By josh / December 31, 2012

3 Tips to Make Sublime’s Find and Replace Your Best Friend

I’ll admit it: The first few times I tried Sublime Text’s find and replace features, they felt foreign and seemed quirky and unreliable. Sometimes I’d outright fail to find any results only to later stumble across the exact term I’d searched for while scrolling through the file manually.

But I finally sat down and played with Sublime’s find modes without the pressure of a pending deadline, and I was delighted with a few of my discoveries. Here are three of my favorites.

Sublime’s find in files support is awesome. The filtering options are my favorite part. By default, find in files searches any folders you’ve opened in your sidebar or included in your project file, as well as any miscellaneous files you happen to have open. You can modify this by adding arbitrary folders and including or excluding files by file extension. There’s a nice little pop-up that helps you formulate these more complex filters. You can also instruct find in files to open search results in a new tab, which makes them easy to review. And double-clicking a result opens the appropriate file and jumps to the line where the match occurred. In the past I’ve often used grep to search files, but I’ll be leaning on Sublime’s file search from now on.

I was a bit surprised to learn that Sublime allows multi-line finds and replaces. This isn’t obvious because the fields in the find panels are only high enough for a single line of text. But if you grab the top of the panel with your mouse and drag it upward, it resizes to show multiple lines. You can copy and paste multi-line blocks of text into the fields, or you can insert newlines by hitting Shift+Return. (Hitting Return usually executes the find.)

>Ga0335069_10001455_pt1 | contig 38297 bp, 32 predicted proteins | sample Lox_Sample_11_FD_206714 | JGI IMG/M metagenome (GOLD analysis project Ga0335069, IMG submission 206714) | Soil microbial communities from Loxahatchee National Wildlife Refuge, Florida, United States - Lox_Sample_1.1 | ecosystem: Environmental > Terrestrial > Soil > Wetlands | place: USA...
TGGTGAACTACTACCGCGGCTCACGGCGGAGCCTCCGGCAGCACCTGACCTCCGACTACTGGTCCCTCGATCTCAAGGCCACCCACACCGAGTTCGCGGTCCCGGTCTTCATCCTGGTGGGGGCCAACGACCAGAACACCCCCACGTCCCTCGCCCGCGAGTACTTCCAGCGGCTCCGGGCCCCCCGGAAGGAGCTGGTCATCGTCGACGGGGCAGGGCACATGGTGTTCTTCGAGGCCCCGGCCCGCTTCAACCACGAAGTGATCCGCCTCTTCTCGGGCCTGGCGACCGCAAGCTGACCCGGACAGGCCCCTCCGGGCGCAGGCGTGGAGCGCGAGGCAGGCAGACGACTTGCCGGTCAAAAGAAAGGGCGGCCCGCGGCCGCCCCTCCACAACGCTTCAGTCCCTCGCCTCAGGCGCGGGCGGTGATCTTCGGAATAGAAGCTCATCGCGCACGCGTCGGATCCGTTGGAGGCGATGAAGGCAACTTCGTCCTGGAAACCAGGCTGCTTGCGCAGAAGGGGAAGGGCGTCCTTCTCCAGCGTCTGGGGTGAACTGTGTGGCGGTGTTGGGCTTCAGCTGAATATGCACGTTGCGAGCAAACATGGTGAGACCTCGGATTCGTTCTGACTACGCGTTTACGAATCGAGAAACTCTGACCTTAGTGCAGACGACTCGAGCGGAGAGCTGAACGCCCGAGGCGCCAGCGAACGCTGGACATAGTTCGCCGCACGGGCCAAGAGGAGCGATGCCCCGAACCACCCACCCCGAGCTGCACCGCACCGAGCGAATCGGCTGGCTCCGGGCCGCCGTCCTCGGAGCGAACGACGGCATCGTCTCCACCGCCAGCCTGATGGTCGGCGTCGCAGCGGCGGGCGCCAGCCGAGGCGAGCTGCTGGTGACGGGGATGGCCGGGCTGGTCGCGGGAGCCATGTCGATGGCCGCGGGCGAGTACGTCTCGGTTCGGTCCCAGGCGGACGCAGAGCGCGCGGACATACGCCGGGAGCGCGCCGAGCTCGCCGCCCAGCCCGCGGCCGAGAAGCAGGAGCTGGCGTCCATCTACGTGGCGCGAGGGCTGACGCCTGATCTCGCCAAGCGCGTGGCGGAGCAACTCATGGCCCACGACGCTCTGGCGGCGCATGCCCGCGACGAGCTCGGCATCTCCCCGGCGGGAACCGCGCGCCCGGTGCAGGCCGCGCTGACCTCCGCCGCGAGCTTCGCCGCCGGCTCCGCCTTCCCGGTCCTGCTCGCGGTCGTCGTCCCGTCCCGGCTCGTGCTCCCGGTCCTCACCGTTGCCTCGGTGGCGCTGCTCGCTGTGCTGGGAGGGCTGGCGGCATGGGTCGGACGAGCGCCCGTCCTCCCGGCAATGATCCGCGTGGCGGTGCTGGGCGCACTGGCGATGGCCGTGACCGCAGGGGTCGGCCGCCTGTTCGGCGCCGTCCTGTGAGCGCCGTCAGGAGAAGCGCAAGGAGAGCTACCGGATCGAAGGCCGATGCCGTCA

A useful tip that I uncovered entirely by accident is that the find and replace fields keep a history of your previous entries. Hit the up and down arrows while your cursor is in a find or replace field to cycle through past entries, just like you would at a command prompt.

Bonus tip: I also nailed down what was causing the quirky find results I mentioned early. There are several buttons with cryptic icons to the left of the find fields. One of these enables matching via regular expressions, and another restricts matches to whole words. If either of these is enabled when you don’t mean it to be, you often won’t find what you’re searching for. If your find efforts aren’t turning up any matches, double check these toggles.

For more about Sublime’s find and other features, check out:

http://sublimetexttips.com/newsletter

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josh

2comments
Thiago Ponte - August 29, 2014

Great tips. These find and replace are really useful.

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Alex Zonin - October 1, 2014

Hitting the regular Enter vs Numeric Keypad Enter also makes a difference, at least on a Mac. The regular Enter = find, the Numpad one = add a carriage return to the search string. Shift-Enter on a Mac doesn’t seem to do the trick.

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